A full account of the YUO’s history can be found here.
SUO Visiting Professor Program
In 2018, the SUO established a visiting professor grant program. The program was initiated by then SUO President Dr. Leonard Gomella. This program is designed to provide a $3000 grant annually to two ACGME-approved urology residency programs in the United States or Canada. The visiting professor can be any SUO member in good standing with the program details provided by the host institution. Applications are reviewed by the Education Committee with final grant awards voted on by the SUO Board. A list of past visiting professors and the awarded institutions are listed here.
SUO Research Scholar Program
Since 2014, SUO has sponsored awards for the Urology Care Foundation’s Research Scholar program to fund exceptional early-career investigators’ projects in urologic oncology. Each year, we invite the awardees to present an update on their research and continue to be impressed by the talent and ingenuity of these young urologic oncologists.
A listing of the recipients of these awards is contained in the in the Awards section.
Women in Urologic Oncology
In 2019, a subsection of the SUO called Women in Urologic Oncology (WUO) was established. It was developed to support the increasing number of women who are in or have completed a SUO fellowship and/or members of the SUO. Starting in 2020 they launched a WUO Best Abstracts Award to be given to a female trainee presenting at the SUO Meeting.
The World Urologic Oncology Federation (WUOF)
The WUOF was founded by Dr. Laurence Klotz. The concept was a Federation of societies of urologic oncology. At its founding in May of 2005, it comprised 12 societies of urologic oncology from around the world, including the SUO. As such, it represented very diverse regions, traditions, healthcare systems, and ethnicities. The WUOF endeavored to include all urologic oncology societies in the world, and by 2021, it had grown to encompass 21 society members, representing about 8,000 urologic oncologists. A number of these regional groups have been motivated to become formal societies in order to join the WUOF.
Among its regular functions is the conduct of an annual conference where topics in urologic oncology are discussed and attempts are made to reach a consensus on specific management issues among the regional groups. At the 2006 AUA Annual Meeting, the WUOF formally adopted Urologic Oncology: Seminars and Original Investigations as its official journal, and through 2021 this relationship has continued. The WUOF is an independent Federation, formally affiliated with the Society of International Urology (SIU).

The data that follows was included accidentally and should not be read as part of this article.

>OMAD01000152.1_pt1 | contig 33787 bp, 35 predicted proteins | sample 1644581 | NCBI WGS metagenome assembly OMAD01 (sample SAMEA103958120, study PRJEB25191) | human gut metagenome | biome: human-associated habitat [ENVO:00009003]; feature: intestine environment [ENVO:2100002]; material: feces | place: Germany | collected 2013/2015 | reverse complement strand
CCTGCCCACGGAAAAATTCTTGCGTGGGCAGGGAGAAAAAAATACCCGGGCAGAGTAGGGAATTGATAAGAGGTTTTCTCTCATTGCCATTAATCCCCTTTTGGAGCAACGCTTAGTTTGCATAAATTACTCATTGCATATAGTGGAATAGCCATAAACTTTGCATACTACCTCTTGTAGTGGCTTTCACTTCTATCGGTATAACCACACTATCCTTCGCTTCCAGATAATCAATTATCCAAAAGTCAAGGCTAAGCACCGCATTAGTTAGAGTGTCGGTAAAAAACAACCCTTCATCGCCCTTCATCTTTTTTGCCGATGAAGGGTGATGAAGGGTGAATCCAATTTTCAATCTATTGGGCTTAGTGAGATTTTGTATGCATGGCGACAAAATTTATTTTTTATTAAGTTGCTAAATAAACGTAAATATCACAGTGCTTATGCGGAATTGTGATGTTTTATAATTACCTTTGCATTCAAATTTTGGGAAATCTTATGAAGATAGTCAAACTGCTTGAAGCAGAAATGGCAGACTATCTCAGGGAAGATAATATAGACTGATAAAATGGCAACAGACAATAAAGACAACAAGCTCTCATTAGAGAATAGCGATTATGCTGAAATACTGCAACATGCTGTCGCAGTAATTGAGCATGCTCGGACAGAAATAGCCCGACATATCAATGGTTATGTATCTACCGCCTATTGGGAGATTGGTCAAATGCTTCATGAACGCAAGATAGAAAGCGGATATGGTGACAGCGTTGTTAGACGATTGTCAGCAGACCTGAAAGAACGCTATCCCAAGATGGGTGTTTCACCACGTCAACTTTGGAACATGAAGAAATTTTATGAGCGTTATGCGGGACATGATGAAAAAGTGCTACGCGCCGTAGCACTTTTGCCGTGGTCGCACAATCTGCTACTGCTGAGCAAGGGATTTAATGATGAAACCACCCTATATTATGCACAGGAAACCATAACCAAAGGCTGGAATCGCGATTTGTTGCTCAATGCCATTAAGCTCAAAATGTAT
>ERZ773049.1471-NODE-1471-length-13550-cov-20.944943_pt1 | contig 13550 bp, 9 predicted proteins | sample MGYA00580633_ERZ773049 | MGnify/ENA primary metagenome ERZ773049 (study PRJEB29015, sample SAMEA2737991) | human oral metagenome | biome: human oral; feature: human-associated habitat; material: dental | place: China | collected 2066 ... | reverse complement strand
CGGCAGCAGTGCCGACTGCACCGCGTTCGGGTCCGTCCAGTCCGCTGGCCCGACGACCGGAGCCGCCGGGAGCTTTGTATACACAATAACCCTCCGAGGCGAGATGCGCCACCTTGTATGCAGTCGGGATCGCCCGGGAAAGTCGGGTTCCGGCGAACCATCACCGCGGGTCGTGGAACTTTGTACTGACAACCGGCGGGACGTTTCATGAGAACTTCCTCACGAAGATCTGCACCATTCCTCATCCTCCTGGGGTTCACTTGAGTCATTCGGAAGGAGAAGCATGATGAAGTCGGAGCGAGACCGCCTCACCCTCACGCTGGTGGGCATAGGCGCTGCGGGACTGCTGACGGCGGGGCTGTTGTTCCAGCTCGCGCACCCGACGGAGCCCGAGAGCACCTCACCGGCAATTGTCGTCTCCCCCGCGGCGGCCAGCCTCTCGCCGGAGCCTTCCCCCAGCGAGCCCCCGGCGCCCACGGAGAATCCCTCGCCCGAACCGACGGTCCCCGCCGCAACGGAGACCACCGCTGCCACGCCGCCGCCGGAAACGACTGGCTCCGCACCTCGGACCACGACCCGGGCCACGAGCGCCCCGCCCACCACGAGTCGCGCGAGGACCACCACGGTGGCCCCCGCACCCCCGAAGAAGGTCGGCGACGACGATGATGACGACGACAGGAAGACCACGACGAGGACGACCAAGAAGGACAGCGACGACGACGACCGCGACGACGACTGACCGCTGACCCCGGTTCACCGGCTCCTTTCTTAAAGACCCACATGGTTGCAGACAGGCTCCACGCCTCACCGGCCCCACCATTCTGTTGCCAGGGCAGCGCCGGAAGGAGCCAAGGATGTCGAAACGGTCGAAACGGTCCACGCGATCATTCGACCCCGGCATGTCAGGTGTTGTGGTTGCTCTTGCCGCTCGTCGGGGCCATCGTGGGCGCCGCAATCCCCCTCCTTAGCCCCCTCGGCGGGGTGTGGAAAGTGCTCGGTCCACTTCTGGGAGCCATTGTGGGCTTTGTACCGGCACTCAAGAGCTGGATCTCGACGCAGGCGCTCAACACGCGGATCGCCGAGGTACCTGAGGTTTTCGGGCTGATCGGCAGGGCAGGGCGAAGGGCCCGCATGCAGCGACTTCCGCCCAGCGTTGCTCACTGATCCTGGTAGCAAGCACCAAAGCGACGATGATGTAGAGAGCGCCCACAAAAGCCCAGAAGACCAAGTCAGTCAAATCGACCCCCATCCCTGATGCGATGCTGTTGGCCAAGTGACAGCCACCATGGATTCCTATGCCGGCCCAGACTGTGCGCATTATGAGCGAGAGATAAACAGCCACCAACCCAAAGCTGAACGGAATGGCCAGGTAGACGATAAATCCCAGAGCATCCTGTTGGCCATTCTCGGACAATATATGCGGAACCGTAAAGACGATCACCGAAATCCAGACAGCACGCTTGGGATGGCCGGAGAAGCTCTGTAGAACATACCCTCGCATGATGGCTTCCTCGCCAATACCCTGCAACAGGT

The vision of the WUOF was to serve as a forum to bring together urologic oncologists from around the world to share ideas and perspectives, and develop collaborations and friendships based on shared interests. The major focus of the WUOF is on international issues in urologic oncology; that is, how variation in cancer epidemiology, economics, the organization of healthcare systems, and regional cultural differences influences clinical practice. In so doing, global bridges between the regional societies are enhanced. The WUOF has taken on a number of other international projects, including the Global Bladder Cancer Prevention Program, whose mandate is to bring a focus on smoking cessation into the practice of Urology, and more recently responsibility for the oncology topics of the International Consultation on Urologic Diseases (ICUD). The first WUOF ICUD on Molecular Biomarkers in Urologic Oncology was produced in 2020. Dr. Klotz led the organization until 2021, when the leadership was assumed by Dr. Peter Hammerer (Germany). More about WUOF can be found at wouf.org.
SUO (YUO) EAU Exchange Program
In 2017, the SUO and EAU partnered to create an exchange program for young urologic oncologists involving separate application processes. The SUO program provides an opportunity for a YUO member within eight years of completing fellowship training to apply for a two-week scholarly visit to an institution in Europe. The visit will last two weeks and coincide with the Annual EAU congress in March which the designee will be able to attend. In return, an SUO member will host a young urologic oncologist from the EAU at his or her institution for two weeks in December, allowing the young urologic oncologist to attend the SUO Annual Meeting. More information about this program and a list of past awardees can be found in the YUO section of the SUO website.
The first SUO exchange scholar was Dr. Samuel D. Kaffenberger from the University of Michigan who visited San Raffaele University in Milan. The first EAU exchange scholar was Dr. Fabio Zattoni who visited Mayo Clinic in Rochester, MN after attending the 19th SUO Annual Meeting in 2018.
SUO-EAU Exchange Lectureships
The SUO and the EAU Section of Oncologic Urology (ESOU) established a lectureship to be given at the SUO annual meeting and the EAU annual meeting. A list of the past lectureships is found under the Awards section of the SUO website.
SUO-European Society of Oncologic Urology (ESOU) lectureships at Society of International Urology (SIU)
Since 2016, selected speakers from SUO and ESOU have comprised a session at the annual meeting of the SIU. A joint plenary session comprised of SUO and ESOU members cover critical topics in urologic oncology.